Whistle While You Work

The India-based technology outsourcing giant Infosys recently agreed to pay the U.S. government $34 million in a record civil settlement for what prosecutors called “systemic visa fraud and abuse.” The company, while admitting nothing, was accused of bringing temporary workers from India into the U.S. to fill jobs here illegally, using mere business visitor visas. Those are cheaper and far easier to obtain than the longer-term employment visas the law requires. Companies that get away with such practices can pay the prevailing local low wage, undercutting competitors and keeping U.S. citizens out of jobs.

Infosys’ alleged abuses were undone by one man: Jack Palmer, an American employee of Infosys in Alabama. Punished, harassed and sidelined by Infosys executives after he quietly complained through internal channels that he had witnessed widespread visa fraud, Palmer filed a whistle-blower lawsuit.

Whistle-blower protections aren’t available in every Western country. Thankfully, the U.S. justice system is often well-equipped to defend ordinary citizens from powerful interests who use that power to perpetuate wrongdoing and silence their truth-telling critics.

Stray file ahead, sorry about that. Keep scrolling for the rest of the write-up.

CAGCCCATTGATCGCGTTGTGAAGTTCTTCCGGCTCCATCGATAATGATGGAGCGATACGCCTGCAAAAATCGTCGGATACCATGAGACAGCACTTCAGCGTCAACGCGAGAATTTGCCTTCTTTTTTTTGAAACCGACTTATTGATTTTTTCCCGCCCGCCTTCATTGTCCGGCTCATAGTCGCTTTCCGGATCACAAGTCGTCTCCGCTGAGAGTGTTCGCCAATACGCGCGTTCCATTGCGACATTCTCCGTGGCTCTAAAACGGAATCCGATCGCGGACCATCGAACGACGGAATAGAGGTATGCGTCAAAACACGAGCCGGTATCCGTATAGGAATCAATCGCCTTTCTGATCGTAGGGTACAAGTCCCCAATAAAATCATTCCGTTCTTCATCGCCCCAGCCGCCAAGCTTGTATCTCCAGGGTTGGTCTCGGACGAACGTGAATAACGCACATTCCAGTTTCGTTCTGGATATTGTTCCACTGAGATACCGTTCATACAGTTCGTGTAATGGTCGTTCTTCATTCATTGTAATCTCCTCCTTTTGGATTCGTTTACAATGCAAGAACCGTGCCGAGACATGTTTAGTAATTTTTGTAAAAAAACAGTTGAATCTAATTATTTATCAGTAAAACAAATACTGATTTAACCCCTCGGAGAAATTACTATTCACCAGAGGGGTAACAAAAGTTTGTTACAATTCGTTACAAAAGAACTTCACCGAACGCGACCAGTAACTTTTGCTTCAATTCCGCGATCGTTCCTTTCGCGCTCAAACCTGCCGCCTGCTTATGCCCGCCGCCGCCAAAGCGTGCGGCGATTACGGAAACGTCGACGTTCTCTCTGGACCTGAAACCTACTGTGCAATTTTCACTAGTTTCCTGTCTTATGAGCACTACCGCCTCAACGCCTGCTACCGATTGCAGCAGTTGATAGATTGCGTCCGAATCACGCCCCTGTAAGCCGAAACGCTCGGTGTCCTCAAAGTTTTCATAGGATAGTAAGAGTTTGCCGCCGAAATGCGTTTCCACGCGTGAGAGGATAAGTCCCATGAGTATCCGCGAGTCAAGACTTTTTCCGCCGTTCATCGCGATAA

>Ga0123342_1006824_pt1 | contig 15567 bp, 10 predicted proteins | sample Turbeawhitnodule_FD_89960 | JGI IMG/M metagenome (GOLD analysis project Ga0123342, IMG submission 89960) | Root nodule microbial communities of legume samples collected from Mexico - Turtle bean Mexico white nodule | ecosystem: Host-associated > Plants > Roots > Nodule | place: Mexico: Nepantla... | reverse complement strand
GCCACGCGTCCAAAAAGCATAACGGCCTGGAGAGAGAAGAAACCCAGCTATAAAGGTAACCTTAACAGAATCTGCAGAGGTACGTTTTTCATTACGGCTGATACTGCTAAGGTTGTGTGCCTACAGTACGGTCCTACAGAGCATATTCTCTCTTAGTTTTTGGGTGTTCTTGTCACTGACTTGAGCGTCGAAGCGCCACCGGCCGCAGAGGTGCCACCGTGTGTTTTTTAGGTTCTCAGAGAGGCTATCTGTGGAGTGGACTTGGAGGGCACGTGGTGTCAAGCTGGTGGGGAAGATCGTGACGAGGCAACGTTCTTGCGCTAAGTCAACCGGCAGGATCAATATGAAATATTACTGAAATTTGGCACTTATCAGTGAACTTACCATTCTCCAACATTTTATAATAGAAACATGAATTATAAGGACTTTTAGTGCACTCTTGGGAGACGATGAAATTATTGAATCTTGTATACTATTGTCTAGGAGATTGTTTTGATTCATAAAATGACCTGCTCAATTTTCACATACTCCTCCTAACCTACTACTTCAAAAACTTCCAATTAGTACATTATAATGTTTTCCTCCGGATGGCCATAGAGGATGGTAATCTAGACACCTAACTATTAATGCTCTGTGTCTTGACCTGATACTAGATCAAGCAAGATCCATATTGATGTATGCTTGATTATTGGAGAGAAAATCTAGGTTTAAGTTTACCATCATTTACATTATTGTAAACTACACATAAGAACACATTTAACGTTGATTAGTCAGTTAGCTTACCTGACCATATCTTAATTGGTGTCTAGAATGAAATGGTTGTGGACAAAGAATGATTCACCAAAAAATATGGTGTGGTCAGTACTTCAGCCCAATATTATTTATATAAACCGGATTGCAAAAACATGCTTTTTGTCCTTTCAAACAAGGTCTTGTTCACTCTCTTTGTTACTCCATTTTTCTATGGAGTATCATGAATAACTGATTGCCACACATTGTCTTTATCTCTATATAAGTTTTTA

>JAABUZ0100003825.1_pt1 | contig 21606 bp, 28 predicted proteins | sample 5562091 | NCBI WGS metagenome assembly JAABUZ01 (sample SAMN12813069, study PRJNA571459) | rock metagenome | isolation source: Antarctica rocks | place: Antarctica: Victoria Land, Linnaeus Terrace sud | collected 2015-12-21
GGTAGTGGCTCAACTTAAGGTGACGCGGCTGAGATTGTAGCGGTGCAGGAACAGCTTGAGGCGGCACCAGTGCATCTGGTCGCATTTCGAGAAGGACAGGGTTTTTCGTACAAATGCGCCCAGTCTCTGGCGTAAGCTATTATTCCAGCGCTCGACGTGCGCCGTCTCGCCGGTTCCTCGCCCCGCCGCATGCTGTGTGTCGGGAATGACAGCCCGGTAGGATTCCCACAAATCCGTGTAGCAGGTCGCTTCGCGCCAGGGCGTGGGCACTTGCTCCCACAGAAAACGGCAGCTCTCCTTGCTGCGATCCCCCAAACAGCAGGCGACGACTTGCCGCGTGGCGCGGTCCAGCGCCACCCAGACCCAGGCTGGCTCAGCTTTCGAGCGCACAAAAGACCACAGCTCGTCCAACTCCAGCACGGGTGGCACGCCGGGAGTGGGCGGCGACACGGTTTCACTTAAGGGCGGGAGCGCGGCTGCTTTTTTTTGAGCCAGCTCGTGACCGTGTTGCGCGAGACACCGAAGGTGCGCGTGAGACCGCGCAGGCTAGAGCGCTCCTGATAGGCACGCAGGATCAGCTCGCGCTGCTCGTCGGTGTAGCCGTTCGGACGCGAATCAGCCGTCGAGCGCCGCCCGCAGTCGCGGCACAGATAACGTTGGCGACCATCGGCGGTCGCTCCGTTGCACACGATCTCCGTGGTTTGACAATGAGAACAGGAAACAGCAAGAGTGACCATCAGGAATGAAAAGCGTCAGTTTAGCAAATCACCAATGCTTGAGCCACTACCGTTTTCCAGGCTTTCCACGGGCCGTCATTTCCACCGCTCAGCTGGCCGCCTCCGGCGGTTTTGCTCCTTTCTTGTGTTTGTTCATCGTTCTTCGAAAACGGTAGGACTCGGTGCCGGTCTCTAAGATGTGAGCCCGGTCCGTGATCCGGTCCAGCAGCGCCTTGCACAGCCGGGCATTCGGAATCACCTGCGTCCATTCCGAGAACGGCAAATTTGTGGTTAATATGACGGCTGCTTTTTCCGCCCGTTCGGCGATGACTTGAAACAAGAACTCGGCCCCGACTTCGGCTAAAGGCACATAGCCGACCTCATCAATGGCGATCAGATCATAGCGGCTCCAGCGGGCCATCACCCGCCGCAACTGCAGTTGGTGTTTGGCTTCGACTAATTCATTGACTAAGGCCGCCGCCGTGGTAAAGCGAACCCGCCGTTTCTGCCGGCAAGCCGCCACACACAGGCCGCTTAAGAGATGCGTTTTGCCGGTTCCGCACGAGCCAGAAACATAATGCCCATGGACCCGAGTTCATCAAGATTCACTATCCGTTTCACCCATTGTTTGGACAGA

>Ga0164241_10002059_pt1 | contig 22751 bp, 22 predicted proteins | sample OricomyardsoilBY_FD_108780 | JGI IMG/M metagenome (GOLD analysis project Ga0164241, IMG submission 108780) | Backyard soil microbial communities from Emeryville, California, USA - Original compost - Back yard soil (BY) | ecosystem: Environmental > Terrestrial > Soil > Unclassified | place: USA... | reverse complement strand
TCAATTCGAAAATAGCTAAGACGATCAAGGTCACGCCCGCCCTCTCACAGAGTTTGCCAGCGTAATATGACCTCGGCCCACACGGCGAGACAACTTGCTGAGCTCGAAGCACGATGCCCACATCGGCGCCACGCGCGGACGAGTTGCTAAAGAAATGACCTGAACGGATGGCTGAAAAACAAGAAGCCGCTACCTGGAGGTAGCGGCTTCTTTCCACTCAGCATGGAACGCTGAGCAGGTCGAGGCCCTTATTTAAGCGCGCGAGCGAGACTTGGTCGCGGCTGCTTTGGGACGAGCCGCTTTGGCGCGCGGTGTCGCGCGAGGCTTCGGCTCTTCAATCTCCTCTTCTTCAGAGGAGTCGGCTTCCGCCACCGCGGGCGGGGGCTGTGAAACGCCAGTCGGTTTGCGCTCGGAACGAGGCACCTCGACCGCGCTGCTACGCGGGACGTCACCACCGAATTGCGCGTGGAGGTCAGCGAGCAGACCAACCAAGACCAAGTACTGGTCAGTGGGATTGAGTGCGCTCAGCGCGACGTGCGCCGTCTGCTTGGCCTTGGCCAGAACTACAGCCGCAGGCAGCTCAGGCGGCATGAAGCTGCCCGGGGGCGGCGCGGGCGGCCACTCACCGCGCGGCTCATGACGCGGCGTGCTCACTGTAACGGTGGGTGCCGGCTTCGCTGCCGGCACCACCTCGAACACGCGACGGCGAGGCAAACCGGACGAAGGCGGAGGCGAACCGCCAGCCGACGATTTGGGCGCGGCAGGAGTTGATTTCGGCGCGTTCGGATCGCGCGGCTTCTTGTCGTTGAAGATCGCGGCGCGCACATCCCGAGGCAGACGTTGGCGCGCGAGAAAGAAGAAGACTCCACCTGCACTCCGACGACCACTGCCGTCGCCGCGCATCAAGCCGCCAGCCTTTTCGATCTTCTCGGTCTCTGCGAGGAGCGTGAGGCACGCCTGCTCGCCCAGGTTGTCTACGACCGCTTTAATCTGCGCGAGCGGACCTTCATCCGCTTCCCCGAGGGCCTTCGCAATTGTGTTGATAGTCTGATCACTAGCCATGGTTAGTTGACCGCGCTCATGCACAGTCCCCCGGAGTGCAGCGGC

And what will Palmer get as a reward for his bravery, isolation and months of self-doubt over his decision to make Infosys abide by the law? People familiar with the case have told the media that he could receive as much as $5 million from the Infosys settlement. That, too, is justice.
 

Posted: 12/6/2013 12:00:00 AM by TCLE Editor | with 0 comments

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Thanks for stopping by On the Merits, the first blog from the Texas Center for Legal Ethics. On the Merits will take a close look at significant legal stories with an eye toward addressing the legal myths and misconceptions that turn up in news stories, movies, TV programs, websites, anonymous emails and other forms of mass communications. Our goal at On the Merits is to provide readers with a thoughtful examination of what the media and others are saying about the legal profession and to apply the frequently-absent context of how the legal system actually works.

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